We investigate Adam Smith’s analysis of the properties of what he called “productive” - as against “unproductive” - labour, a concept which commentators have frequently found problematic. Puzzles have been noted and inconsistency alleged. A question arises – did Smith confuse two different concepts of productive labour? We believe that, despite the apparent problems, a coherent reading of Smith’s account of productive and unproductive labour is in fact possible: if “productive labour” is understood to refer comprehensively to labour which not only maintains but, through producing a net surplus, adds to the community’s stock of wealth – as regards either the financial or the real resources which make possible economic growth – the difficulties with Smith’s treatment largely disappear.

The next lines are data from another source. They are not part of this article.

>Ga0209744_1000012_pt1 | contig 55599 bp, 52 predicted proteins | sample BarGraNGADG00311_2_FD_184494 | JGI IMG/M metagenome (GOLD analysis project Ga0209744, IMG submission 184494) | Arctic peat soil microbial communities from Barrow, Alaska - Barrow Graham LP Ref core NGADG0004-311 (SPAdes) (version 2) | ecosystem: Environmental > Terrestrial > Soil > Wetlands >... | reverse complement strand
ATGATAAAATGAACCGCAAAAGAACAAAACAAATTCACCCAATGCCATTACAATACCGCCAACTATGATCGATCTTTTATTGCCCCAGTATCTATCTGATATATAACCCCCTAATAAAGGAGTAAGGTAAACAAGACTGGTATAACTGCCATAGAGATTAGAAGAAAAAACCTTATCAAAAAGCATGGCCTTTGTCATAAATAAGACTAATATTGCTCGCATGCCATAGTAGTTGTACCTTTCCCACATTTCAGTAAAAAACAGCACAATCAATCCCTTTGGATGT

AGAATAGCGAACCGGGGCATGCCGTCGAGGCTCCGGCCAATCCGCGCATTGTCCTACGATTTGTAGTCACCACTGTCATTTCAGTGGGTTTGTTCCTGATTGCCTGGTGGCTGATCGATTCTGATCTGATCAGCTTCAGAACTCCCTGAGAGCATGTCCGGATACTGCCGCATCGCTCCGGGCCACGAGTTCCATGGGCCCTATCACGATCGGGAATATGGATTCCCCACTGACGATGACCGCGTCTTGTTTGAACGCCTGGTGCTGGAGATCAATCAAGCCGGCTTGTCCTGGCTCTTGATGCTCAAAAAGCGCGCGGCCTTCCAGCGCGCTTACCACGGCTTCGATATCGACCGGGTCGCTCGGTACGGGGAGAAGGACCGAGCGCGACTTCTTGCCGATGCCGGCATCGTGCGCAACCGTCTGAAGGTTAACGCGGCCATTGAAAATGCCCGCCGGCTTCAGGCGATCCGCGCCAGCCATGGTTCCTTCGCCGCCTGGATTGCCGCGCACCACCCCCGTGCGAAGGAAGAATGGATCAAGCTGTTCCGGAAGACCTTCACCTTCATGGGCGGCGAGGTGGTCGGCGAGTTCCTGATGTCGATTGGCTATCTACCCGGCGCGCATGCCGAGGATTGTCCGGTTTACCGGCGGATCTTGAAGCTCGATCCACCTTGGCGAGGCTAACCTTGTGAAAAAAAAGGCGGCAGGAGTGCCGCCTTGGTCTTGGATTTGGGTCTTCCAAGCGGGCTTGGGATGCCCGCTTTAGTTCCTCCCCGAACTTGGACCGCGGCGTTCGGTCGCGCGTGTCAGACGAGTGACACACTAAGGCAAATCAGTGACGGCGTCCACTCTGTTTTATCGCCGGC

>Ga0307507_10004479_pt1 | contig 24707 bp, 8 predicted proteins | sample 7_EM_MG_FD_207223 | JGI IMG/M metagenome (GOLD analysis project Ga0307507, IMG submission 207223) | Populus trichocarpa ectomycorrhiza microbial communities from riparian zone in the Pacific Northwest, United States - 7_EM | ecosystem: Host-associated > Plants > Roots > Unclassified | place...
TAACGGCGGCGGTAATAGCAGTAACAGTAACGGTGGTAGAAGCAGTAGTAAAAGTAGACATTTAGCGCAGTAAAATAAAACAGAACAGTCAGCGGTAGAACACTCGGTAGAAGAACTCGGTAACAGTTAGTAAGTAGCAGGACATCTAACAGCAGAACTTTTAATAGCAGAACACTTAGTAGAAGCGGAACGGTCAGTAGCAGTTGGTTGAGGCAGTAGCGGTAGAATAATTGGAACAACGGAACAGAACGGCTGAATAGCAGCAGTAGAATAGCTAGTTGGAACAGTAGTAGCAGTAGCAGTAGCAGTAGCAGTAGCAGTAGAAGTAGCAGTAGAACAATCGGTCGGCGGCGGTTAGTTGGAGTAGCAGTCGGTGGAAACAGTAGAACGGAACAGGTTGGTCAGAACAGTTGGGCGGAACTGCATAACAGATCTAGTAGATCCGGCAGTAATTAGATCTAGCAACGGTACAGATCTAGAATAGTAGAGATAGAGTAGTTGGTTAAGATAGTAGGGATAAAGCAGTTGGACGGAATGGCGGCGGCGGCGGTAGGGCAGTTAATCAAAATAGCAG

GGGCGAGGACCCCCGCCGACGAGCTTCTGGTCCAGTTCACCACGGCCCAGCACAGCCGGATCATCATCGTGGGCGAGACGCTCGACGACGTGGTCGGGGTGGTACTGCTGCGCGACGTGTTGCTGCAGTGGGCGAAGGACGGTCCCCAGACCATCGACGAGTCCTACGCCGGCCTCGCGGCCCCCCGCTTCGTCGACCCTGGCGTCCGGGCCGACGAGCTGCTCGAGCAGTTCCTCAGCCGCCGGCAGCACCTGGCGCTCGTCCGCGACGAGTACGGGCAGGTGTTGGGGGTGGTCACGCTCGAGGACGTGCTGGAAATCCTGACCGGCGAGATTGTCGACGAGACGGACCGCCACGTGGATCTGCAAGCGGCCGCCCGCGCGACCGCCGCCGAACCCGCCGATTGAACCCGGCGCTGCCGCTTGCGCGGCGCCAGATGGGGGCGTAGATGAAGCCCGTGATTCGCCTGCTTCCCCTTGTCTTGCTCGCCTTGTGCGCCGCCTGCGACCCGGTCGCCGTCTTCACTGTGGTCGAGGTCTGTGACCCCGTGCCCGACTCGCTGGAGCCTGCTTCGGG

|Place of Publication||Glasgow|
|Publisher||University of Strathclyde|
|Number of pages||28|
|Publication status||Published - 2013|
- productive/unproductive labour
- basic/non-basic goods
- surplus production